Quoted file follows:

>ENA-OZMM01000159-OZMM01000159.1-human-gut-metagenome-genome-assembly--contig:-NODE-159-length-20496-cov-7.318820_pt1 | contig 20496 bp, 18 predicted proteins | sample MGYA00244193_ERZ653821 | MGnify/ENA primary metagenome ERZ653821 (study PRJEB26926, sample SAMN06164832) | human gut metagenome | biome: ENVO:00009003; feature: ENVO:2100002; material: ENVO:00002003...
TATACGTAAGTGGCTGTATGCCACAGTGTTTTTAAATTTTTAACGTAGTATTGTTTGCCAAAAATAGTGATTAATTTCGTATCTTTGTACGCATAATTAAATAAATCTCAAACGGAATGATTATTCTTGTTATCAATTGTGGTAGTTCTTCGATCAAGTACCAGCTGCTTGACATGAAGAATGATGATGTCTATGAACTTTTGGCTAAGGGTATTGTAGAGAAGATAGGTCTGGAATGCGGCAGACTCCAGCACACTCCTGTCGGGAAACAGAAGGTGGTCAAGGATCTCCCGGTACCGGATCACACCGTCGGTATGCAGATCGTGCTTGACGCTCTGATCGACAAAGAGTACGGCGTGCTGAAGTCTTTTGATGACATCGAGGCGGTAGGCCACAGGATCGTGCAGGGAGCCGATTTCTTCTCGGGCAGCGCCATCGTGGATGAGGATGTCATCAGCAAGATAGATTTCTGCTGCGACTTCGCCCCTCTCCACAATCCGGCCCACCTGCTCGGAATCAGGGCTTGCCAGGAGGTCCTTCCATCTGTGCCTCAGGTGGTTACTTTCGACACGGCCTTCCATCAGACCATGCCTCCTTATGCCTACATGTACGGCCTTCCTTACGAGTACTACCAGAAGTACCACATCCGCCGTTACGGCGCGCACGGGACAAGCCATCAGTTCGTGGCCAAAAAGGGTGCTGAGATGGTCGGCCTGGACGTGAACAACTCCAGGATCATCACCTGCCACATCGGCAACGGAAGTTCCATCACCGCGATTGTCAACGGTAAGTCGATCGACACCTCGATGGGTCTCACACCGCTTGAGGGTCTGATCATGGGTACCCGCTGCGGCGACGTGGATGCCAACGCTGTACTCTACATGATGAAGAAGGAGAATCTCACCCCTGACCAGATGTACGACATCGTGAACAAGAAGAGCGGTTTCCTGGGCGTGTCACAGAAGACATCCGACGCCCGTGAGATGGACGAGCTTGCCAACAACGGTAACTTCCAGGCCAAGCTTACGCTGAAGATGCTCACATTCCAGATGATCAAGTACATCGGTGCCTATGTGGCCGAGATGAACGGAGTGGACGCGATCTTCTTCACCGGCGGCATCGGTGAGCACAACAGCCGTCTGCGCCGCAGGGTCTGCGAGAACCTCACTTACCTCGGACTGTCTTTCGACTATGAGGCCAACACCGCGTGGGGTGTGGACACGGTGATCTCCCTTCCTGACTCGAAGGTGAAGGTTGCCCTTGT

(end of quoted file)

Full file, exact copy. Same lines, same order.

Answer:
>ENA-OZMM01000159-OZMM01000159.1-human-gut-metagenome-genome-assembly--contig:-NODE-159-length-20496-cov-7.318820_pt1 | contig 20496 bp, 18 predicted proteins | sample MGYA00244193_ERZ653821 | MGnify/ENA primary metagenome ERZ653821 (study PRJEB26926, sample SAMN06164832) | human gut metagenome | biome: ENVO:00009003; feature: ENVO:2100002; material: ENVO:00002003...
TATACGTAAGTGGCTGTATGCCACAGTGTTTTTAAATTTTTAACGTAGTATTGTTTGCCAAAAATAGTGATTAATTTCGTATCTTTGTACGCATAATTAAATAAATCTCAAACGGAATGATTATTCTTGTTATCAATTGTGGTAGTTCTTCGATCAAGTACCAGCTGCTTGACATGAAGAATGATGATGTCTATGAACTTTTGGCTAAGGGTATTGTAGAGAAGATAGGTCTGGAATGCGGCAGACTCCAGCACACTCCTGTCGGGAAACAGAAGGTGGTCAAGGATCTCCCGGTACCGGATCACACCGTCGGTATGCAGATCGTGCTTGACGCTCTGATCGACAAAGAGTACGGCGTGCTGAAGTCTTTTGATGACATCGAGGCGGTAGGCCACAGGATCGTGCAGGGAGCCGATTTCTTCTCGGGCAGCGCCATCGTGGATGAGGATGTCATCAGCAAGATAGATTTCTGCTGCGACTTCGCCCCTCTCCACAATCCGGCCCACCTGCTCGGAATCAGGGCTTGCCAGGAGGTCCTTCCATCTGTGCCTCAGGTGGTTACTTTCGACACGGCCTTCCATCAGACCATGCCTCCTTATGCCTACATGTACGGCCTTCCTTACGAGTACTACCAGAAGTACCACATCCGCCGTTACGGCGCGCACGGGACAAGCCATCAGTTCGTGGCCAAAAAGGGTGCTGAGATGGTCGGCCTGGACGTGAACAACTCCAGGATCATCACCTGCCACATCGGCAACGGAAGTTCCATCACCGCGATTGTCAACGGTAAGTCGATCGACACCTCGATGGGTCTCACACCGCTTGAGGGTCTGATCATGGGTACCCGCTGCGGCGACGTGGATGCCAACGCTGTACTCTACATGATGAAGAAGGAGAATCTCACCCCTGACCAGATGTACGACATCGTGAACAAGAAGAGCGGTTTCCTGGGCGTGTCACAGAAGACATCCGACGCCCGTGAGATGGACGAGCTTGCCAACAACGGTAACTTCCAGGCCAAGCTTACGCTGAAGATGCTCACATTCCAGATGATCAAGTACATCGGTGCCTATGTGGCCGAGATGAACGGAGTGGACGCGATCTTCTTCACCGGCGGCATCGGTGAGCACAACAGCCGTCTGCGCCGCAGGGTCTGCGAGAACCTCACTTACCTCGGACTGTCTTTCGACTATGAGGCCAACACCGCGTGGGGTGTGGACACGGTGATCTCCCTTCCTGACTCGAAGGTGAAGGTTGCCCTTGT